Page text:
Learning Microsoft (PT1) - C# and XAML are it?

It's been roughly three months now since I started at Microsoft. I've been learning enormous amounts about the company and products it has on offer. I've been studying a lot on all web based products we have on offer and so I thought it would be worthwhile to put together a weekly series of posts on "Learning Microsoft".

I mention this as being a developer of Adobe/Macromedia products of past, it's been somewhat frustrating to go back to the starting line of learning a new language (I hate building shopping carts via tutorials) to get my head up to speed around the languages we have. That being said, I have to go through the motions as despite my understanding of OOP + Design Patterns, you've still got to crawl before you can walk.

Bridging Course a Must

I've not seen many places where I could see how to go from say Coldfusion to ASP, other then Learn2Asp.net. In doing all of the modules (yes, I did them all) I found out more and more about how ASP + C# really work under the hood and more to the point just how easy life is for Microsoft Developers.

I found it a bit scary initially to think at just how easy the distinction between client-side code vs server-side get's blurry by using Visual Studio 2005.


You drag a Submit Button into your "Design View". You then double click on it, and not only is the code packages etc setup for you already, but the code's stubbed and you're ready to start wiring the "behavior" or "logic" on what this button is about to do going forward.

In comparison to say Coldfusion + HTML, well you need to do a lot more work to make this happen is all I'll say.

That's one of many more examples of how creepy life can get in ASP.NET world.


Ok, so given that C# is my preferred language of choice (I tried VB for a while, but it feels goofy footed for me, hey different strokes for different folks so VB is cool! still) and given this I started to explore what others I may need to learn in order to get my foundation pieces together for future products (given my job title that was important).

I was actually freaked out, more shocked that I'm really going to only need to know the following:

  1. C# (kind of knew, based off of Java learning's)
  2. XAML (kind of knew, based off of MXML learning's via FLEX)
  3. ASP (new, but very similar to Coldfusion + Spectra days)
  4. SQL (already know)
  5. HTML (already know)
  6. JavaScript (already know)

These language's are what my day pre-Microsoft would of been like:

  1. Coldfusion (CFML)
  2. ActionScript 1.0 + 3.0
  3. MXML
  4. JAVA
  5. SQL
  6. HTML
  7. JavaScript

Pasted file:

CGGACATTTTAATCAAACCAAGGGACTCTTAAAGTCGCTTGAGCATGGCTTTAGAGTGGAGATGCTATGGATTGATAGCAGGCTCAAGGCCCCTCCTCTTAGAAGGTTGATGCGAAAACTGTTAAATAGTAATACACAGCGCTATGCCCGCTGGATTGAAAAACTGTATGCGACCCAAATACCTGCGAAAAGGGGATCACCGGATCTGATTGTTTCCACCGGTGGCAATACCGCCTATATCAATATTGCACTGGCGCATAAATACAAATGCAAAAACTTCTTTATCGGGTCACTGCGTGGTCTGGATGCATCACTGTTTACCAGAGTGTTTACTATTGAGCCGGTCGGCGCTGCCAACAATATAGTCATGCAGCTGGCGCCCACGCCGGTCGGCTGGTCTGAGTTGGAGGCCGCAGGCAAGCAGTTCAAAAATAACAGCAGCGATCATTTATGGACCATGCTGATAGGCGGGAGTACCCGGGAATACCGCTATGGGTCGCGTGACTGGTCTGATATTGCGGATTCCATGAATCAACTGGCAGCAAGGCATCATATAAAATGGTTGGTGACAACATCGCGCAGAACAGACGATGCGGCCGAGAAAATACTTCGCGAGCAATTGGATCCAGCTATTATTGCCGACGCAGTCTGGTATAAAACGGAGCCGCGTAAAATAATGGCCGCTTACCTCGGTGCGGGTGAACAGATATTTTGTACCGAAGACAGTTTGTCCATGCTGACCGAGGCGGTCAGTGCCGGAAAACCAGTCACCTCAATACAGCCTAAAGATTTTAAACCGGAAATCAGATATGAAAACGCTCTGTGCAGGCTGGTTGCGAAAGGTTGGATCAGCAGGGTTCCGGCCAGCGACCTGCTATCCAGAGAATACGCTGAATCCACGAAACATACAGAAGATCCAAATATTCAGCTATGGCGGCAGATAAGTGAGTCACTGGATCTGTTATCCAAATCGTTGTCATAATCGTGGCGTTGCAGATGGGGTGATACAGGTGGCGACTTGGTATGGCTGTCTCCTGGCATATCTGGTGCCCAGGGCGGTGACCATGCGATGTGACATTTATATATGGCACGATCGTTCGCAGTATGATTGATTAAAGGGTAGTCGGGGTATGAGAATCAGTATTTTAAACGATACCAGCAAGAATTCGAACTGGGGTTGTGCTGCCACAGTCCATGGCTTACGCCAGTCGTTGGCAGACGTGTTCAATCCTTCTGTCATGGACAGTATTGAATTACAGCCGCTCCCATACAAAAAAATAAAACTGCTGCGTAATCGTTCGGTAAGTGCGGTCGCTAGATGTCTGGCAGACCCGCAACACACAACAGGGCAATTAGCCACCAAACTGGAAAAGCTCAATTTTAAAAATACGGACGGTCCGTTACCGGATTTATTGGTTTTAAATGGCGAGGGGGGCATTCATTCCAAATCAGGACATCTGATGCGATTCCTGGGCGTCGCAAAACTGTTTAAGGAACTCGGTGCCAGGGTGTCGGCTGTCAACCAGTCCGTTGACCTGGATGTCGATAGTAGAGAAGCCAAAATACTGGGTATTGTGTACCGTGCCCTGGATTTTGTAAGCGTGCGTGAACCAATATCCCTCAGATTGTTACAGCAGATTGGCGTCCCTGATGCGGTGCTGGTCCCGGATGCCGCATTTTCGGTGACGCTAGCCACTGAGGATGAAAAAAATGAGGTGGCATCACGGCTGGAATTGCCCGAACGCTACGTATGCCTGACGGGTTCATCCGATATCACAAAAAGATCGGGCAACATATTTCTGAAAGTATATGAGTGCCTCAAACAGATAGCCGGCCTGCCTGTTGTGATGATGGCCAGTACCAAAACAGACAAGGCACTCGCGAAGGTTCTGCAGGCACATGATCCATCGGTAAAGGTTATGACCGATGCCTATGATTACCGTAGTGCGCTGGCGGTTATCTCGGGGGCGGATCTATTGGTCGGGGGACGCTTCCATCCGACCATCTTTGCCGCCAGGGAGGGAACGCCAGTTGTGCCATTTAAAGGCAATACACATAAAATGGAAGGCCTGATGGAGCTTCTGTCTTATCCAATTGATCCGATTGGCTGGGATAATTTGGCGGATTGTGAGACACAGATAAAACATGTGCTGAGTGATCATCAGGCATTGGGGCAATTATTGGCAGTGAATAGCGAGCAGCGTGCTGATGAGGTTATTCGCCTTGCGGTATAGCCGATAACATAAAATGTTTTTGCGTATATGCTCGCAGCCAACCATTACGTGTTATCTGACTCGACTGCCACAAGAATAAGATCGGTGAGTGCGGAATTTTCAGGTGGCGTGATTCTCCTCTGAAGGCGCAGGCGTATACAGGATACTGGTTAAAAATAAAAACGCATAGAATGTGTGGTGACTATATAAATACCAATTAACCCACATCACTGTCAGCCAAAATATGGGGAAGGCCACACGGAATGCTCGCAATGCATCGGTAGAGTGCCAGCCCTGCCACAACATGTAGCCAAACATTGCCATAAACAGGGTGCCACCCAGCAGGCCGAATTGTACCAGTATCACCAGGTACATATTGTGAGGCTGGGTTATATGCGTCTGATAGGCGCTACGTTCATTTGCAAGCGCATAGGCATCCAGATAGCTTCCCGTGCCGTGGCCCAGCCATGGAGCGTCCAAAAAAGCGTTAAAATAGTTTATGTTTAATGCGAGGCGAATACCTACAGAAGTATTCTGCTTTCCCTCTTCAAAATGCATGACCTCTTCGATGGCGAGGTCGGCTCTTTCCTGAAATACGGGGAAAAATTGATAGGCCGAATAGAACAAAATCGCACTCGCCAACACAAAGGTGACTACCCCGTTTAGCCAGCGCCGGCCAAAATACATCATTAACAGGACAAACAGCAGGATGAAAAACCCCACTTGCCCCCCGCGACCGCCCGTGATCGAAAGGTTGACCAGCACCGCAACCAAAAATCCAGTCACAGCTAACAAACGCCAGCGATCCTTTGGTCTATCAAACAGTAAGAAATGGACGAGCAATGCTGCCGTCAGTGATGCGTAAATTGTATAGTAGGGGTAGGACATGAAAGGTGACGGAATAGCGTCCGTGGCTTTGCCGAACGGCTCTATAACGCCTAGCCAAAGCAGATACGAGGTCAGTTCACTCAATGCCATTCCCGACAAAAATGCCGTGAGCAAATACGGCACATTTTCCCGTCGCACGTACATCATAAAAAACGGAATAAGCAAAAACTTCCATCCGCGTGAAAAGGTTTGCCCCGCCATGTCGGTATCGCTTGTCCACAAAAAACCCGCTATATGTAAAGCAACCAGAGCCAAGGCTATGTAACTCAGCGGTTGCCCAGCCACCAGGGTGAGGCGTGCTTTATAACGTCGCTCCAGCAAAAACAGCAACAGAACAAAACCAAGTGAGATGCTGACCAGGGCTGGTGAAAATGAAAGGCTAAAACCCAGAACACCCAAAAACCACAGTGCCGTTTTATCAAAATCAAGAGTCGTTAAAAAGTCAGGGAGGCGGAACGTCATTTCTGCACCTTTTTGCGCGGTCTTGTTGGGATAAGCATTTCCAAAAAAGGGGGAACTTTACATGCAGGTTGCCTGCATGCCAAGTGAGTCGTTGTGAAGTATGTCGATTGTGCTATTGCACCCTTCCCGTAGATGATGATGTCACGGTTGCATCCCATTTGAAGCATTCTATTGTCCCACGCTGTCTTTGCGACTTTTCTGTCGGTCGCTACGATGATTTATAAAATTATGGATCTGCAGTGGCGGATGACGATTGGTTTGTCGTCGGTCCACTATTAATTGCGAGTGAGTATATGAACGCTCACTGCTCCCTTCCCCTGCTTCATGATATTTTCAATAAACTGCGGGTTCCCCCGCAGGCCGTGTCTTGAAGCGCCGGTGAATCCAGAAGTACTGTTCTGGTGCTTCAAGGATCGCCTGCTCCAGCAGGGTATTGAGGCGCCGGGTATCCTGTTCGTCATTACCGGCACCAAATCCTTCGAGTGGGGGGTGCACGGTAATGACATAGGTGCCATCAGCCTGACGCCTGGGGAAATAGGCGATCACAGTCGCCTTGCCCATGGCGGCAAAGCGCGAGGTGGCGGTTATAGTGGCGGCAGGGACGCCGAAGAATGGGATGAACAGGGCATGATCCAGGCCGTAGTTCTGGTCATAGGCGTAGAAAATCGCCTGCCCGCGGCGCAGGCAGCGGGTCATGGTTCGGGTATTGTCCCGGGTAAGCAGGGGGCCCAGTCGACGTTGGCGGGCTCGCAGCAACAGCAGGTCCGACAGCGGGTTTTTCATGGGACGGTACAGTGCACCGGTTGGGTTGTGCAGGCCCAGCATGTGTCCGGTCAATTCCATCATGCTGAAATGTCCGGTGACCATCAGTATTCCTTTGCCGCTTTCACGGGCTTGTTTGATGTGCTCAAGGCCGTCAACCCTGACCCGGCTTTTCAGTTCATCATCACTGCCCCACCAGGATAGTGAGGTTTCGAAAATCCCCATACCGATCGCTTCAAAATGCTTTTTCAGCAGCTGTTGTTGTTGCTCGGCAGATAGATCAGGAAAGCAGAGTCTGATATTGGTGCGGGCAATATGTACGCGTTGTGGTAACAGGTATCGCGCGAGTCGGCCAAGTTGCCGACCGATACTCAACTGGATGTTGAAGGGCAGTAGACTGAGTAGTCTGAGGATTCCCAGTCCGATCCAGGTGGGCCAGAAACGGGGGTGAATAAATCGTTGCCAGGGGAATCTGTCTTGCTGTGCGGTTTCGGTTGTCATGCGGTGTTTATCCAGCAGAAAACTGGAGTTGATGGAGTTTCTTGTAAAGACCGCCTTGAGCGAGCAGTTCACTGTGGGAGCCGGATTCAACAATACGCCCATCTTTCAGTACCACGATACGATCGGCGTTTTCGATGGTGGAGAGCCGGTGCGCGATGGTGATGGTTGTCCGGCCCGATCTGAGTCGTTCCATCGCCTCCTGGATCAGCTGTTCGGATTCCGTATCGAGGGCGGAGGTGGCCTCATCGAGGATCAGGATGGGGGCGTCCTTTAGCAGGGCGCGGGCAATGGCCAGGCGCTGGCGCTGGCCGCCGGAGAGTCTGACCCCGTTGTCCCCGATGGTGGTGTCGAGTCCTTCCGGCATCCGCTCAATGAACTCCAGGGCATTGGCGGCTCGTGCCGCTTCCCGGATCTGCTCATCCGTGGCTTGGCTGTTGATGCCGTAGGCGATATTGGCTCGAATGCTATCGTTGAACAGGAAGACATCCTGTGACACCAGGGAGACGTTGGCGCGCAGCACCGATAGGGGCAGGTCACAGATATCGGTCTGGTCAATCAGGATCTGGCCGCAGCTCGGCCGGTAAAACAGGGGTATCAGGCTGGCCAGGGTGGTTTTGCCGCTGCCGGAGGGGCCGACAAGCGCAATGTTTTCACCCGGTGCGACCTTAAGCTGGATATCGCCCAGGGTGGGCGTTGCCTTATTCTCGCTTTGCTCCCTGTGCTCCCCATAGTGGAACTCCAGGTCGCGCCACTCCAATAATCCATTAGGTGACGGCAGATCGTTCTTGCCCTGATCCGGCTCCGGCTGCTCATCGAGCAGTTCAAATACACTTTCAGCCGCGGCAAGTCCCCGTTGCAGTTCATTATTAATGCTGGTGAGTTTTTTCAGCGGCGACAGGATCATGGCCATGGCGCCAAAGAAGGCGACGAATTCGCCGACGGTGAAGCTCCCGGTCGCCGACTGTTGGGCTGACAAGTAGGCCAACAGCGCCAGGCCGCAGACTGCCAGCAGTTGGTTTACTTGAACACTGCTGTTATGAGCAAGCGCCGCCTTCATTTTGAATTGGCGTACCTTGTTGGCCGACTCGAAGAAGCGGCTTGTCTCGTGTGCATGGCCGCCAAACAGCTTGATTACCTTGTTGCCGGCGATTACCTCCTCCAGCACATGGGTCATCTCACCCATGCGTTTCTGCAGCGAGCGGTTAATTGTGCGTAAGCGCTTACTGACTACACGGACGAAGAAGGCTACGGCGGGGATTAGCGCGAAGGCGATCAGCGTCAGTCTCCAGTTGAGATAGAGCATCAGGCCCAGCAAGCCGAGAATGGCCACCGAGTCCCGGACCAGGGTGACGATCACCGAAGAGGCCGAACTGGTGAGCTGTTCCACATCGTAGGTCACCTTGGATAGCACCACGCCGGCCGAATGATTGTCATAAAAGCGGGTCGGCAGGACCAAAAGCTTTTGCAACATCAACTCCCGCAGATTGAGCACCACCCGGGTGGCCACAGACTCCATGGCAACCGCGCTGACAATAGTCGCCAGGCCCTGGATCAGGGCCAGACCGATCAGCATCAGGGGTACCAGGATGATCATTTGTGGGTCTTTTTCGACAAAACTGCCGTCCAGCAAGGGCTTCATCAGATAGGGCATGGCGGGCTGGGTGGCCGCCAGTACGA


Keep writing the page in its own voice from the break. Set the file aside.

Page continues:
I was lucky per say, as a year ago I started on C# anyway so once I figured out that ASP, XAML and Advanced C# was all I needed to know going forward it struck me as to how interesting Microsoft has been in empowering developers in this regard.

As when I think about it, I've spent X number of years learning Coldfusion and ActionScript 1,2 & 3. Yet, these are restricted to the one set of products (dare I say one-trick pony's). You can't embed ActionScript code inside Coldfusion and vice versa (well I lie you can via certain CFFORM pieces only, as Flex 1.5 is bootstrapped into Coldfusion 7, but in a locked down mode. Not sure if this will continue though in Coldfusion 8).

C# however, you get to use through-out the entire Microsoft Product range, everything from IIS7 through to Powershell.

So, C# is something you can use in a number of career paths and ways and it's growing in size in terms of places it can be used not just via Microsoft products but 3rd party offerings (so it's a great primative to have under your belt, no matter what style of developer you are at present)

Microsoft don't celebrate that enough, so for me, I thought I'd point that out as that's quite a compelling argument developers should ponder more on.

A developer whom is about to use Adobe FLEX for example will need to understand that they will have to learn a new language, which is similar to C# but has specific differences.

Yet, with WPF/e and WPF going forward, that's something they can take from ASP.NET development into the new way of life going forward. It's currency one can use between different playing fields and you're not swapping in and out of languages.

It's also useful for me, as once I got over the C# hurdle, my confidence in using the other products (sharepoint, cardspace, workflow foundation server, IIS7 etc) was there and it was more about their respective SDK's that one really had to study.

Awesome! ( no more writing bridging scripts & converting native objects between disconnected technologies! ).

That's it so far, I'll talk more about Sharepoint, ASP.net and Macromedia Spectra next time.